If Metro Council won't grant an expansion near city, leaders will go to Salem
This Thursday, the Metro Council will decide the fate of the region's Urban Growth Boundary and it's unlikely that Jef Dalin will like what he hears.
Dalin, acting mayor of Cornelius, has been advocating, along with other city officials, for the regional government to expand the boundary near the city so that more residential development can occur.
City officials thought they had a good case. There's no more space inside the city limits for a planned residential development. Most of the city's residential land already has homes. And the Hillsboro School District wants to build a high school in the city in order to accommodate the growth its seen in the southwestern portion of its district.
But last week, the Metro Council voted to keep its sights set pretty narrowly in the coming urban growth boundary vote, with proposed expansions near Hillsboro, Beaverton and Tigard, leaving Cornelius in the lurch.
'We think we've been playing according to the game,' Dalin said. 'Are we really just zeroed out? Do we need to go to the legislature and the governor?'
It's still possible for the Metro Council to add a portion of land to the south and east of Cornelius city limits, but the political tea leaves don't indicate that's likely.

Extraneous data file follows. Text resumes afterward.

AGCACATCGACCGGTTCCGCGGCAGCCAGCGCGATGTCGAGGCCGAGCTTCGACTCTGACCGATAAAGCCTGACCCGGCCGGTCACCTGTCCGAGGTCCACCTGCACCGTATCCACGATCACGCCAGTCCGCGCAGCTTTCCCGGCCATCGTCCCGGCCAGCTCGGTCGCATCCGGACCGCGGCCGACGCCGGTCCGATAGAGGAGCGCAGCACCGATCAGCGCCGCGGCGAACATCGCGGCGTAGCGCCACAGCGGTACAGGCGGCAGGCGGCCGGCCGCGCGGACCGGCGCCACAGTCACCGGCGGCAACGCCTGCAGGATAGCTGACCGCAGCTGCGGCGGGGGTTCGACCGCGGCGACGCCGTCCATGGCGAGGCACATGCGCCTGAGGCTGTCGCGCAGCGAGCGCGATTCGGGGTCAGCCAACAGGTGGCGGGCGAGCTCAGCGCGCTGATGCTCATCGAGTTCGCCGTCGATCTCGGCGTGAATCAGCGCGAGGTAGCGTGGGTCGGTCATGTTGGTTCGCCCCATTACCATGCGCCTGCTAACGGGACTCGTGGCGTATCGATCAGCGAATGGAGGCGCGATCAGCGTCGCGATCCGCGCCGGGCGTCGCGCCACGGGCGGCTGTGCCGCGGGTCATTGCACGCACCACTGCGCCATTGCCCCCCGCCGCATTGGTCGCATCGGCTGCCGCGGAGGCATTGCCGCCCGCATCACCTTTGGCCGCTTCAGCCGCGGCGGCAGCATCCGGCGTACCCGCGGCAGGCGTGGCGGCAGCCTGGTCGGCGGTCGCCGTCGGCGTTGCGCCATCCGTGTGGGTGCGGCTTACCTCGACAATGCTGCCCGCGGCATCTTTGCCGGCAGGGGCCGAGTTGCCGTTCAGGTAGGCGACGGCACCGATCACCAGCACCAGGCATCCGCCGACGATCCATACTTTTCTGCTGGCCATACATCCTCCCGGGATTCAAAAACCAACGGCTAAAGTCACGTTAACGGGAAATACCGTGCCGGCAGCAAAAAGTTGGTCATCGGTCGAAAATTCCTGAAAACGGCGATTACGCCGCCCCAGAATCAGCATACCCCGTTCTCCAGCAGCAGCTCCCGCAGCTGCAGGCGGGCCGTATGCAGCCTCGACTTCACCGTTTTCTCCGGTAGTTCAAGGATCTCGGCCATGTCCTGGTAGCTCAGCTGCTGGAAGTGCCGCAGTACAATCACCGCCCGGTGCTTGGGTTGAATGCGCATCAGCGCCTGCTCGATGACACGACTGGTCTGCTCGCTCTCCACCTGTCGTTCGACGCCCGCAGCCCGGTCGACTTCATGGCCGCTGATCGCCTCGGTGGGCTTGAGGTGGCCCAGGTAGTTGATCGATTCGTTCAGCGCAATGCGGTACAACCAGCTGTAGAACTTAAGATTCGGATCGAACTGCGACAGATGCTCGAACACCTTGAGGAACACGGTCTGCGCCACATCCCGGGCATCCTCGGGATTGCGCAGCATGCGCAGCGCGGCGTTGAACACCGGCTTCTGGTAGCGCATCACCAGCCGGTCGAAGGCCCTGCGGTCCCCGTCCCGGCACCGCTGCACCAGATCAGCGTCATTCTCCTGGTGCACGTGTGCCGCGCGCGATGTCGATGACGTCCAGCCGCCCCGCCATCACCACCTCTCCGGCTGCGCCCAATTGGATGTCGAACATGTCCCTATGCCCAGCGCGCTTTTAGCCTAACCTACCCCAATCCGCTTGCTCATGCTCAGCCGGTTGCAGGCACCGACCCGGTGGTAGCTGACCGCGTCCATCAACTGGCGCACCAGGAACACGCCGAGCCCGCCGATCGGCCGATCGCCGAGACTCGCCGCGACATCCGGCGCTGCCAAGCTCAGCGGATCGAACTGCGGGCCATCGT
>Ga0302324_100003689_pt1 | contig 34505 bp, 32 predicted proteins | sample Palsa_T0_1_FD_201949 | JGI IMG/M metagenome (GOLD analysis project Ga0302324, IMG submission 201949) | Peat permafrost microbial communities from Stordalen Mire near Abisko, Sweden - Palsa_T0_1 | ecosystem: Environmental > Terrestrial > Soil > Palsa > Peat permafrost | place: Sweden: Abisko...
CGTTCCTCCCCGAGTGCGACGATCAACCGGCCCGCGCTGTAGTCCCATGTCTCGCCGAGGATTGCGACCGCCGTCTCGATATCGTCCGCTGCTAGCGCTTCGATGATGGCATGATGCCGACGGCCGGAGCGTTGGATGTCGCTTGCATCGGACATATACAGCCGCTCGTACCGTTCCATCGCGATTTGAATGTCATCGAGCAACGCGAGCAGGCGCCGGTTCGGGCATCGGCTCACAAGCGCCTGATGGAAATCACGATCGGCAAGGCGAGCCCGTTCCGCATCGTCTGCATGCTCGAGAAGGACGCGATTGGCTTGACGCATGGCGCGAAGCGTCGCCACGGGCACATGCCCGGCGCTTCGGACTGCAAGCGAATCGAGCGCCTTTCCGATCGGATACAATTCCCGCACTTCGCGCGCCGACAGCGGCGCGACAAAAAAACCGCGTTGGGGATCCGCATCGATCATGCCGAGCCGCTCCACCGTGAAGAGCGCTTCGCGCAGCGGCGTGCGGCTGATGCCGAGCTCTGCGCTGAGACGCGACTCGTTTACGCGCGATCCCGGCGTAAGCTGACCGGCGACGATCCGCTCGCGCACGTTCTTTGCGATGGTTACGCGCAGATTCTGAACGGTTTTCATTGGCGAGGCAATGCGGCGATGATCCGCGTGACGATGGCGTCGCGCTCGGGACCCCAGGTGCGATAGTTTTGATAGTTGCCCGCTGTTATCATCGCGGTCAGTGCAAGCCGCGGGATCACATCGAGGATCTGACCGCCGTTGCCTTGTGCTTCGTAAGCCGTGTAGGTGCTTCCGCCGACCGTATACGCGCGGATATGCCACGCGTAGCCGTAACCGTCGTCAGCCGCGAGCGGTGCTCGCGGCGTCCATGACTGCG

The council will consider expanding the urban growth boundary to include 1,985 more acres for residential and industrial development at its Thursday, Oct. 20 meeting.
The acreage is in these four locations in Washington County:
• 1,063 acres south of Hillsboro, in the vicinity of Southwest 229th Avenue and Southeast Tualatin Valley Highway, to provide as many as 7,150 new housing units.
• 543 acres west of Beaverton, in the vicinity of Southwest 175th Avenue and Southwest Scholls Ferry Road, for additional residential development.
• 330 acres north of Hillsboro, in the vicinity of Northwest Meek Road and south of U.S. Highway 26, for the purposes of attracting future large-site industrial employers.
• 49 acres west of Tigard and Bull Mountain for residential development. The area is commonly known as 'Roy Rogers West.'
The council has talked about expanding the urban growth boundary to include the first three areas for months. The council unanimously voted to add the 49-acre Bull Mountain site to the expansion proposal at its Oct. 13 meeting.
They could do the same for the Cornelius parcel, but it's not clear what the city's chances are. But Dalin said he'll push for a fair hearing of the city's land crunch whatever the outcome Thursday.
'I think we're just asking for an opportunity,' Dalin said.
Portland Tribune reporter Jim Redden contributed to this news report.